US Bishops and Fraternal Unity

EDITORIAL: The cohesiveness the U.S. bishops displayed at their fall assembly played against the prevailing narrative from some Church analysts.

USCCB Fall meeting underway in Baltimore, Md.
USCCB Fall meeting underway in Baltimore, Md. (photo: Joe Bukuras/CNA / EWTN)

According to some narratives that circulated ahead of the U.S. Conference of Catholic Bishops’ annual fall assembly this month in Baltimore, the meeting was going to be a fractious event where the deep ideological fault lines that supposedly divide our shepherds into warring camps would be on painful display.

It’s satisfying to report that nothing could have been farther from the truth. What was actually on display in Baltimore was the strong fraternal bond that unites America’s Catholic bishops, as they strive to serve their flocks by guiding them in the application of their Christian faith to the myriad challenges of contemporary society.

Analysts who misrepresent the U.S. bishops as a house divided against itself generally make this mistake because they insist on applying a flawed political mode of analysis to Church affairs. Crippled by their own overly politicized perspective, they anticipate that disagreement over how to address hot-button cultural issues like abortion and gender ideology will predominate at every USCCB get-together.

What they fail to understand is that the Church isn’t fundamentally a political institution. So, although its leaders are profoundly interested in political issues because these issues affect the well-being of the suffering humanity the Church exists to serve, this concern is secondary to the attention they devote to even more basic Christian responsibilities: proclaiming to everyone the Gospel message of eternal salvation through Jesus Christ; and forming the Catholic faithful to help others, particularly through loving service to those situated on the peripheries of human life.

Viewed from this foundational religious perspective, the unity exhibited in Baltimore makes perfect sense. Consider the topic that garnered the most attention during the USCCB’s public sessions: the call to mobilize the local Church to tackle the serious mental-health problems that afflict so many Americans these days. Bishop Robert Barron of Winona-Rochester, Minnesota, chairman of the USCCB’s Committee on Laity, Marriage, Family Life and Youth, delivered an update to the assembly, drawing attention to associated problems, such as the pandemic-related personal isolation and misuse of social media that have contributed to a recent spike in feelings of sadness and hopelessness among young people. Bishop Barron also outlined the new mental-health campaign and novena that the USCCB unveiled in October.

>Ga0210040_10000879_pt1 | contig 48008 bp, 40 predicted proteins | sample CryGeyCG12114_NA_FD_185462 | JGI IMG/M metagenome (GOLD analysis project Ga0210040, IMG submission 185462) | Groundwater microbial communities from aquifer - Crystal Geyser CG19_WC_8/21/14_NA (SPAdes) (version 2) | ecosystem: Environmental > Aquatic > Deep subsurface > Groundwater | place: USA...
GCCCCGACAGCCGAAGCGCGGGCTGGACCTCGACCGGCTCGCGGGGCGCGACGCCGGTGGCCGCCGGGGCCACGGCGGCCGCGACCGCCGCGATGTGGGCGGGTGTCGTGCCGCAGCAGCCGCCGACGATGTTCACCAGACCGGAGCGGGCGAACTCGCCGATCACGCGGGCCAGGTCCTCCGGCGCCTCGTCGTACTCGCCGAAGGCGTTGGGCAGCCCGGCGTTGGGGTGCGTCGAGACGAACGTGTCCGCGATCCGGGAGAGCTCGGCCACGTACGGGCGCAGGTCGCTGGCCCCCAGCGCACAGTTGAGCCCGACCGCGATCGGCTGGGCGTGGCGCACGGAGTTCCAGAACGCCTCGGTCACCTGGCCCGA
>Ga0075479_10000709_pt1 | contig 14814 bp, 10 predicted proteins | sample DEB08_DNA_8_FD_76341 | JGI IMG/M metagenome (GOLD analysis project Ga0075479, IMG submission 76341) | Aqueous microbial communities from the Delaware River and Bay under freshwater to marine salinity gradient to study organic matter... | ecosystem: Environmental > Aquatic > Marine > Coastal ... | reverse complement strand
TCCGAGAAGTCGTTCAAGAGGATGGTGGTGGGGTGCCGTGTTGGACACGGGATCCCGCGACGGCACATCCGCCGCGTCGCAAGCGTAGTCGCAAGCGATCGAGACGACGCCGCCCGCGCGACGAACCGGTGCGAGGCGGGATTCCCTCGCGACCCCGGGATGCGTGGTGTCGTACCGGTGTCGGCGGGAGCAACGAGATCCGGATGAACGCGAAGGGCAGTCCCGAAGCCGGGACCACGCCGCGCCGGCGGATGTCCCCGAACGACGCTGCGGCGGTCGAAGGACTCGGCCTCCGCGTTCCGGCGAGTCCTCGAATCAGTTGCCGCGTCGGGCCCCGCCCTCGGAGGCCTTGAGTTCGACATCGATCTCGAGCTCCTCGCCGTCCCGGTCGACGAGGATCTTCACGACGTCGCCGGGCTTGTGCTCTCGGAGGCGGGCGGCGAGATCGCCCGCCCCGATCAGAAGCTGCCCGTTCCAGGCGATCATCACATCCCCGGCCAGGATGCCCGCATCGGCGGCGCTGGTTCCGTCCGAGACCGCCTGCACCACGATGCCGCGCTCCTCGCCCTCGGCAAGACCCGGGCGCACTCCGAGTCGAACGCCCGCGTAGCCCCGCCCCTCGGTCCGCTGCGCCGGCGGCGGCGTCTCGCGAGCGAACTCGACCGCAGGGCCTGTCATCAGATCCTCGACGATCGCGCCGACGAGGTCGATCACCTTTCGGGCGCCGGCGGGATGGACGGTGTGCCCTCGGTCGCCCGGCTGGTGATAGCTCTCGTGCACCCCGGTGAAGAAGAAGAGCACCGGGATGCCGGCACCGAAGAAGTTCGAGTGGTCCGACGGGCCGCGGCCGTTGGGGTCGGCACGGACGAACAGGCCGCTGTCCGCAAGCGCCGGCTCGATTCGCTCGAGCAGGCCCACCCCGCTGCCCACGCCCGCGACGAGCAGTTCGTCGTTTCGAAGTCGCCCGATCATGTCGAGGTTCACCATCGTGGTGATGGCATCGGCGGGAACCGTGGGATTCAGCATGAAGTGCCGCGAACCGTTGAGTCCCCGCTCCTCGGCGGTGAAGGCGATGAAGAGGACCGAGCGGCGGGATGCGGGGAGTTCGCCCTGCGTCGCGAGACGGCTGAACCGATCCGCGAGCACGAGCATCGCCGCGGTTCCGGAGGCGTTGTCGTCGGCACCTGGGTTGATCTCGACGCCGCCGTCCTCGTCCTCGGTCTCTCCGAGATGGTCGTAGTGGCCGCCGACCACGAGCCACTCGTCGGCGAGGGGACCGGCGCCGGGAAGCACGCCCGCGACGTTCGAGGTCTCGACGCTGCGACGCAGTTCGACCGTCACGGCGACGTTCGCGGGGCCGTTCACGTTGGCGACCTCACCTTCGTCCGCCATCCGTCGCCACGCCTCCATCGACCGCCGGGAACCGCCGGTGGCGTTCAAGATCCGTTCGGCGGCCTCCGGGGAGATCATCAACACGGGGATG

His brother bishops responded with a freewheeling and animated discussion, during which they shared personal experiences of dealing with mental-health problems within their own families, as well as at the parish and diocesan level, and by voicing their full-throated support for the new campaign.

Another key topic of discussion at the Nov. 13-16 fall plenary assembly was the National Eucharistic Revival, which is now entering into its third and final year and will culminate in a National Eucharistic Congress next July in Indianapolis. Like the mental-health campaign, this focus on the Eucharist was ill-suited to media exploitation as a divisive issue, so it commanded minimal media attention. But the event is a critically important expression of our identity and mission as Catholic believers, since the central point of the Revival is to refocus the attention of all of the faithful on their personal encounter with Jesus in the Eucharist — an encounter that the Second Vatican Council described as “the source and summit of the Christian life.”

Even when it came to the one agenda item that could have provided an opening for the predicted episcopal discord, the bishops disappointed the analysts. Instead of provoking heated debate, language in a new introductory letter accompanying the U.S. bishops’ voting guide, stating that opposition to abortion remains “our preeminent issue of concern,” was overwhelmingly endorsed after only a brief discussion by a vote of 225-11, with seven abstentions. Similar unity was manifested in the outcome of every other issue that came up for a vote.

Some might argue that there was likely more debate, and possibly disunity, when the bishops met behind closed doors, yet their public votes didn’t reflect any major divides. None of this is to say that the U.S. bishops are going to be solidly in agreement on every issue that comes before them, nor that we should expect or desire that sort of lockstep unity from our shepherds. But, as Mark Twain might put it, the Baltimore gathering proved once again that reports of their disunity are greatly exaggerated.

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